Georgia’s Gen. Beauregard Lee may have predicted six more weeks of winter last weekend, but several Liberty County organizations are prepping for spring as Keep Liberty Beautiful kicks off its Think 30 campaign.
In celebration of its 30th anniversary, Keep Liberty Beautiful has set a goal to plant 30 community gardens this year, according to Executive Director Sara Swida. The effort also is an action step toward community beautification, a priority leaders identified in March 2012.
4-Hers brighten Midway signs
Four seventh-graders with the 4-H Junior Crew on Tuesday took part by planting daylilies and liriope at four Midway municipal signs on Highways 84 and 17.
Swida prepped the students — Alex LeFevre, Janell Bacon, Destiny LeCounte and Sonia Heard — as well as Midway Mayor Dr. Clemontine Washington on planting procedures as they took on the first garden.
“We wanted a spot of color there, something that finishes off the gateway signs for Midway, but also something that would be very easy to maintain down the road,” Swida said. “They’re really pretty when they bloom, they’re green when they’re not blooming, and they really will survive a lot. They just keep hanging in there.”
The group planted two types of lilies that will grow to different heights and take different colors. The Midway Fire Department has volunteered to water them while they take root, Swida said.
Even before a beautification committee was established during last year’s countywide planning session, the city had constructed the signs and knew they would want the areas landscaped down the road.
“It adds beauty. It should add a sense of ownership, it should add a sense of pride,” Washington said, adding she hopes it encourages Midway residents to undertake similar projects.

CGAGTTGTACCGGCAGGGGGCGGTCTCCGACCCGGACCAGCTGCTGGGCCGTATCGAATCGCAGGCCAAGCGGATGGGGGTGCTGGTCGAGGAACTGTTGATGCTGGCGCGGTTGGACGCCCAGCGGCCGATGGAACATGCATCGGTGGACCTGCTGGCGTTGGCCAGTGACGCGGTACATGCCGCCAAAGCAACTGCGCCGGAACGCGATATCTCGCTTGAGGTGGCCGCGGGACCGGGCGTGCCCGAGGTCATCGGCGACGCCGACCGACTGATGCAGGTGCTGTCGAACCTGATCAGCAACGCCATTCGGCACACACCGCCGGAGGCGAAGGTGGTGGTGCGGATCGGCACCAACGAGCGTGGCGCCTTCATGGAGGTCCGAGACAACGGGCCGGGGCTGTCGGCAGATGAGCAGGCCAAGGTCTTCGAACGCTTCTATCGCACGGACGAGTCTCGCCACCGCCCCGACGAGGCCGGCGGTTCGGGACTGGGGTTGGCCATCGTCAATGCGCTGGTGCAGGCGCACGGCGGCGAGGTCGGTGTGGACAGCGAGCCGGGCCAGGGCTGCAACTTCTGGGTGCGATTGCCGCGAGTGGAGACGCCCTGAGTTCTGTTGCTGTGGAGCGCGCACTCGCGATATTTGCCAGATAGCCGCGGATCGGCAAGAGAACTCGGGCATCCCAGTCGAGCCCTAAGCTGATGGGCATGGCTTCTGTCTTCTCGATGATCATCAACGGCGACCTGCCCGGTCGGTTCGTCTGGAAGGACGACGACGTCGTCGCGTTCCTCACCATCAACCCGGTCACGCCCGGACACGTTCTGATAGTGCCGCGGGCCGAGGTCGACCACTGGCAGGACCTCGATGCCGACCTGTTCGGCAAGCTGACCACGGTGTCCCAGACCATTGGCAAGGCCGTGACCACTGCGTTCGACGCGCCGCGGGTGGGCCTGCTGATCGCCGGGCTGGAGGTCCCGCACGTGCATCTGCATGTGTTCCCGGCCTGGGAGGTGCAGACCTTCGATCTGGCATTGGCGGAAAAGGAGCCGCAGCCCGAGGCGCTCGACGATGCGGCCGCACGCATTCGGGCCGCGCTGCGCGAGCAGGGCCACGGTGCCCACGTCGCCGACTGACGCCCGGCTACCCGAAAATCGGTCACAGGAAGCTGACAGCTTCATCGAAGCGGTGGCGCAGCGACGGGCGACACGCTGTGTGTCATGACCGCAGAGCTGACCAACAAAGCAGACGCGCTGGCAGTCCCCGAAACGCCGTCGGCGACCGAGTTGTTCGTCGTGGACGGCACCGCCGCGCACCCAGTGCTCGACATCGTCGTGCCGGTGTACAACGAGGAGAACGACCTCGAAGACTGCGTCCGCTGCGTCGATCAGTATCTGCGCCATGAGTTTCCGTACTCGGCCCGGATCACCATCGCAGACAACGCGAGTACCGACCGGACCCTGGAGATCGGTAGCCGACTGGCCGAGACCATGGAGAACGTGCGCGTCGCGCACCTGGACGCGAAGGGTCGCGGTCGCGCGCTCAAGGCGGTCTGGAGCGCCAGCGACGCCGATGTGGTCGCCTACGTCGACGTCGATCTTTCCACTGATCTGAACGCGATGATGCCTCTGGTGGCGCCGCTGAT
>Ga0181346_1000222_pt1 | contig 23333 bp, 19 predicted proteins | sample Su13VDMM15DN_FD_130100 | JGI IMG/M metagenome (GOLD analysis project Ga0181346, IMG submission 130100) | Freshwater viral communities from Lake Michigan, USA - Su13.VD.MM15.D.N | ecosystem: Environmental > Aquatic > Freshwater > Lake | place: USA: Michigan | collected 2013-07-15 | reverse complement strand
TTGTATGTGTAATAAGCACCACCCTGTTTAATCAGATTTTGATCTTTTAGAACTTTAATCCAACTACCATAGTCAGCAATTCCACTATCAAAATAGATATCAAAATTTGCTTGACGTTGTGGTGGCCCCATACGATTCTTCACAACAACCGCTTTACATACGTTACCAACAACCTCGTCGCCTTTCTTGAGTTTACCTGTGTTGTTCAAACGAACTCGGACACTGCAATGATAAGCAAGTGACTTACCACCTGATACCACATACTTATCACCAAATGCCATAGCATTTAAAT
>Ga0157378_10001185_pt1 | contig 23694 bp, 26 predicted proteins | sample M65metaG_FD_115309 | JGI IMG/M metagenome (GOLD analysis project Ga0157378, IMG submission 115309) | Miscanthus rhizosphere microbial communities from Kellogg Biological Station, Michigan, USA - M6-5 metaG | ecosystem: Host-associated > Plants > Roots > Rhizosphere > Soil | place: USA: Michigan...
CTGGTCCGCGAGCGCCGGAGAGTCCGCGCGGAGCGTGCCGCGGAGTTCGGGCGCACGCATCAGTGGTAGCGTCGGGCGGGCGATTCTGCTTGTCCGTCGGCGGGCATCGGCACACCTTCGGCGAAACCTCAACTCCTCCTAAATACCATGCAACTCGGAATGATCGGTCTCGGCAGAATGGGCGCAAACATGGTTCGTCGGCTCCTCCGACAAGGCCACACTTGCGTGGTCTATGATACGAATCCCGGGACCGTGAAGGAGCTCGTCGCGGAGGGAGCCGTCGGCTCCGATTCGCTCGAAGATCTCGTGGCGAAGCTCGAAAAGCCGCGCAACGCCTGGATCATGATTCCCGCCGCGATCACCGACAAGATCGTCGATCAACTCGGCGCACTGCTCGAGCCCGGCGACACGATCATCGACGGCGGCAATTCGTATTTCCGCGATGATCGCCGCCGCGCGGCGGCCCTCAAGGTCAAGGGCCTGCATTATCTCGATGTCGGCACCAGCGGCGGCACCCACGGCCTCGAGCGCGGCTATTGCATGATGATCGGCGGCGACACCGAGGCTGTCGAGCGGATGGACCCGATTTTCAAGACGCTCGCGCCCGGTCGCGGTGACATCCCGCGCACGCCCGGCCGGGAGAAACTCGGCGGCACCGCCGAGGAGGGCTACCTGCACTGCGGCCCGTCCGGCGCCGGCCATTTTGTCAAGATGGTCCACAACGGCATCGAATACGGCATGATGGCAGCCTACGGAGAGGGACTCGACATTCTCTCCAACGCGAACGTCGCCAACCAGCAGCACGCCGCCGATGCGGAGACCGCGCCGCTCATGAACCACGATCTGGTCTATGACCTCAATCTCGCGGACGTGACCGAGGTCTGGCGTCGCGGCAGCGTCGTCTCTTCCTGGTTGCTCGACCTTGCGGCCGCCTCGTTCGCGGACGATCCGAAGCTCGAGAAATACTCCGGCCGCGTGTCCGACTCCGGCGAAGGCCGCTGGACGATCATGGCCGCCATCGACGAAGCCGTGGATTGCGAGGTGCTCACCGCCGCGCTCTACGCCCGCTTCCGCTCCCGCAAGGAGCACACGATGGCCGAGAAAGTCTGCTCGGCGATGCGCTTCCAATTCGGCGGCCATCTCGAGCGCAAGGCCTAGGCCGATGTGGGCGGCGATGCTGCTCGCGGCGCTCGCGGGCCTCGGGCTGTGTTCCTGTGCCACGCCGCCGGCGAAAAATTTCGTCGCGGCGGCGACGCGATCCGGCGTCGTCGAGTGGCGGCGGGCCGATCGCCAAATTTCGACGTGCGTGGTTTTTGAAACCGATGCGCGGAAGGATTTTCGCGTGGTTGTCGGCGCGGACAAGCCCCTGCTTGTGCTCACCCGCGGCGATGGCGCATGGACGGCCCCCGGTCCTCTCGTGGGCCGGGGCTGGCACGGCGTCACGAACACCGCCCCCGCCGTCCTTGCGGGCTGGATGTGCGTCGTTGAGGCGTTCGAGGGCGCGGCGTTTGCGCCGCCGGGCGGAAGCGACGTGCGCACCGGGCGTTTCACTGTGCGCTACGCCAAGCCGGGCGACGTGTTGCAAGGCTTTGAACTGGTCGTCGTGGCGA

A few minutes later, a motorist stopped her car and asked the students what school they were from.
“Thank you for making the front of our neighborhood look so much better,” she said as she turned onto Cross Creek Drive.
LeFevre said he had no gardening experience but could see himself taking an interest.
“I think that this is going to be very good for everybody in the community, whether you’re going to or coming from Midway,” he said. “They’re going to think that this looks good, and they’re just going to love that people are trying to make the environment look better around here.”
Liberty County 4-H Agent Kasey Bozeman, who also is a member of the KLB board, said 4-H is a project partner because such community service projects are one of the group’s core values.
“We strive for our young people to learn the importance of being a productive, contributing citizen to our community,” Bozeman said.
The Citizens of Georgia Power Company also recently sponsored a Memorial Garden planting at the Liberty County Division of Family and Children Services site on Highway 84.
In addition to action, KLB also is dedicated to education, Swida said. One of the objectives is to let people know that any planting project that enhances the community’s appearance can count as a “community” effort.
“We’re sometimes attached to certain types of gardens, but any type of garden or any type of landscaping counts as one,” she said.
All are part of the group’s current “Good Neighbor” campaign that encourages people to take steps toward preserving their communities.
Swida plans to engage senior citizens by encouraging potted gardens that require little agility to maintain.
In coming weeks, the group will roll out a community initiative through a Burpee Seed Company grant that will provide military families with seeds for vegetable gardens.
Also coming soon is HomeProud, a residential version of the group’s quarterly Win-Dex awards, which recognizes businesses for improving and maintaining attractive exteriors.
KLB also is collaborating with other organizations to pursue a grant for a community vegetable garden to be planted downtown and is working toward planting educational and reflection gardens at the Liberty County Community Complex in Midway, Swida said.
Other groups interested in joining the initiative can call at 880-4888 or email firstname.lastname@example.org.